On a clear spring afternoon recently, a massive column of smoke rose up near Lacombe, on the north shore of Lake Pontchartrain. People reported seeing it from across the water. Down below, a fire was raging.
At the site, a concerned neighbor pulled up in his truck. But firefighters were already there.
To clarify: the firefighters were also the fire starters. The U.S. Fish and Wildlife Service (FWS) was conducting a controlled burn of 620 acres of wooded marsh at the Big Branch Wildlife Refuge. They put warning signs up all around town. But that didn’t stop the steady stream of neighbors coming to make sure nothing was wrong.
Pon Dixson is a project manager at Fish and Wildlife. He says when they do these burns, locals always think it’s an accident.
“Airplane crash, house fire, the marsh is on fire—which, that’s the truth,” says Dixon. “Here comes another one. Let’s see what he’s thinking.”
Several hours earlier, the team of 10 firefighters assembled on the lawn of FWS’ Southeast Louisiana Refuge, a few miles away. Fire manager Chris LeRouge was prepping them for the day’s burn. They set big swaths of the refuge on fire several times a year.
The main reason for the burn is the red-cockaded woodpecker. The bird is an endangered species, and it needs an open, clear, savannah-like habitat to thrive.
FWS discovered the bird here shortly before the refuge was established in 2001. And it changed their mission from simply preserving an area for hunting and fishing to protecting an endangered species.
Yet there are only about 15 trees where the birds nest in the 620-acre burn area.
“It’s real critical that we not let those trees burn down,” says Dixson. “Those 15 trees are very very important. They’re part of the reason why this refuge exists.”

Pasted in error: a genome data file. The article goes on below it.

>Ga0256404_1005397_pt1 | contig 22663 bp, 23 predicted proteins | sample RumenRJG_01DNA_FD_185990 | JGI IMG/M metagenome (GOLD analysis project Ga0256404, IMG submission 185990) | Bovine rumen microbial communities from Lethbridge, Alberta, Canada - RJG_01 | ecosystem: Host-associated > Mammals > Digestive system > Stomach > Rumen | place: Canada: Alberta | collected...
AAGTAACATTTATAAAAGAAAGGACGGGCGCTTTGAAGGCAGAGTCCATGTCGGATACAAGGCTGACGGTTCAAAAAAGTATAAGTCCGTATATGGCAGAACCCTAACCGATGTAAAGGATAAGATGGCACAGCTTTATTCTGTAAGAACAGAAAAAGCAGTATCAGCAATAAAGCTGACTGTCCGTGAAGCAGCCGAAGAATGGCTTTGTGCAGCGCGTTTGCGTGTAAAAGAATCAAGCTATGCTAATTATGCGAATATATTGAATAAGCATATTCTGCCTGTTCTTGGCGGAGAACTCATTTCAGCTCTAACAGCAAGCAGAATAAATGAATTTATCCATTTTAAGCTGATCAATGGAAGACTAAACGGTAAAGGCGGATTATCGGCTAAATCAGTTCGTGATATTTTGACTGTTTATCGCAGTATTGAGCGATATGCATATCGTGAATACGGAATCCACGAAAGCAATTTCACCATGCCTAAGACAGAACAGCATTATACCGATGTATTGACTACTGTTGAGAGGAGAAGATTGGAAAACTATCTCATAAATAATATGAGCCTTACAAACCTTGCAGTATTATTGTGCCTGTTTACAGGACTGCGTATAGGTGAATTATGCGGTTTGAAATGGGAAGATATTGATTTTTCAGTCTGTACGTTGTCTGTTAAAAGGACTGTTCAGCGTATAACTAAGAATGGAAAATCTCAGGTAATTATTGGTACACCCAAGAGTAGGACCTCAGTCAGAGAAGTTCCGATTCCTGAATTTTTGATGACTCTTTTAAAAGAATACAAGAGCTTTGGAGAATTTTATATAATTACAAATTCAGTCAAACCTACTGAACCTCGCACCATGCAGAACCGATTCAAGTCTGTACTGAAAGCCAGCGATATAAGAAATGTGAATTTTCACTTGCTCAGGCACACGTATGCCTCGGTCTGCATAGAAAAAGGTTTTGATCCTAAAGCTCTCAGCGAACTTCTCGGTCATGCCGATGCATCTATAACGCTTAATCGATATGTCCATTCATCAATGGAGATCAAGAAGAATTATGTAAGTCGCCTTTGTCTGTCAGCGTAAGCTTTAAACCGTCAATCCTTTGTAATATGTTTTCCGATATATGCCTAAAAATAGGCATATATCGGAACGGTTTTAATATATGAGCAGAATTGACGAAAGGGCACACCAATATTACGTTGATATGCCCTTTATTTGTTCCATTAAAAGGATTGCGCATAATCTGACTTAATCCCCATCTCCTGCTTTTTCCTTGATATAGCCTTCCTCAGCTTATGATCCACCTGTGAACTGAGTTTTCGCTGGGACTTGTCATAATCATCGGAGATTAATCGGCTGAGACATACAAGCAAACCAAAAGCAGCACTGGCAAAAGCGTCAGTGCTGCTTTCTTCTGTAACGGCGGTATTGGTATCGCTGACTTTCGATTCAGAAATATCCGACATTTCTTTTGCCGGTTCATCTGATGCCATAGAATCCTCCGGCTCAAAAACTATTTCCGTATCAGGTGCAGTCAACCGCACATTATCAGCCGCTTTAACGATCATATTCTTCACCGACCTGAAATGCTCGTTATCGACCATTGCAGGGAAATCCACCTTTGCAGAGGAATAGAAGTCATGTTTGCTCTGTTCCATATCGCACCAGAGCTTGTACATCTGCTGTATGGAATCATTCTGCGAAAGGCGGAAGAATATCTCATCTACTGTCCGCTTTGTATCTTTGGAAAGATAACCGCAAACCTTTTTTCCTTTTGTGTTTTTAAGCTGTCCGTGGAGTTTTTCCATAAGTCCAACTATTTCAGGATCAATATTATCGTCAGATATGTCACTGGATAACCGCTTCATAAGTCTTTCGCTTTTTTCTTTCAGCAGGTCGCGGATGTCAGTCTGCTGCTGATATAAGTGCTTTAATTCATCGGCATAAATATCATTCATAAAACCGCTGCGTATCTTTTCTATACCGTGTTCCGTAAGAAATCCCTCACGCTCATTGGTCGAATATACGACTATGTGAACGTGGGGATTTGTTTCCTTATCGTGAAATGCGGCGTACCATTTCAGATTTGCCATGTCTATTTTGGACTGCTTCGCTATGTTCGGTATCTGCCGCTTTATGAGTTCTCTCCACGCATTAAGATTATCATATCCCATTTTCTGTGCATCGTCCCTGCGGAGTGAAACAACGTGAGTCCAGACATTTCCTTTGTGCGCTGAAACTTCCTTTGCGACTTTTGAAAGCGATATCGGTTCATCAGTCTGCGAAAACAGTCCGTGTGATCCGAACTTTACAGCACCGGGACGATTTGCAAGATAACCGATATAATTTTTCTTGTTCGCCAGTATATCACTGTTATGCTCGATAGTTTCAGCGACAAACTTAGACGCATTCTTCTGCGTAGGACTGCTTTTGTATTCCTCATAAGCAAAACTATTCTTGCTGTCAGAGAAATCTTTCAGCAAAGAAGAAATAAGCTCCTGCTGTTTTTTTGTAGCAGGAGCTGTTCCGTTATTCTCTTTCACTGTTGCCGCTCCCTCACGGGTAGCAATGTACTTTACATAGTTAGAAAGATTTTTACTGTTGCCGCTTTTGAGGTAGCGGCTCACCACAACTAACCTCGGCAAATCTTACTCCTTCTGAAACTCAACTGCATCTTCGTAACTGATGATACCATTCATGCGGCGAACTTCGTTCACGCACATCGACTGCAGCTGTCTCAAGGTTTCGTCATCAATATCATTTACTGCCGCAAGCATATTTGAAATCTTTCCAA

It’s no small task to burn 620 acres of forest but spare 15 trees. The fire was set on three fronts: land, water, and air. On land, a guy with a drip torch walked the perimeter, setting marsh grass aflame. On the lake side, an airboat did the same thing. But the coup de grace is the helicopter.
John King has perhaps the coolest job in the whole operation. He hangs out of an open helicopter door and rains little ping-pong balls of fire on the marsh. Each one is injected with chemicals that set it aflame upon landing.
But starting the fire is the easy part. The rest of the team works on controlling it—again by land, water, and air. After raining fire, the chopper drops a 110-gallon basket, scoops water from a nearby pond, and dumps it on the areas they want to keep from burning.
A long day’s work later, 620 acres of dense forest are burned, and the 15 habitat trees a spared. If a fiery log ever got close to them, a firefighter in a bulldozer would come by and sweep it away.
For the red-cockaded woodpecker, this is “almost like the gift of a lifetime,” says Dixson.
LeRouge says the whole day cost around $15,000 or about $1,000 per tree. That’s not, however, including ten people’s salary for the day.
Is it a worthwhile price to pay for a few dozen woodpeckers? FWS says it absolutely is. One part of their mission is to conserve, protect and enhance habitats for endangered species. As LeRouge says, “This is what we do.”
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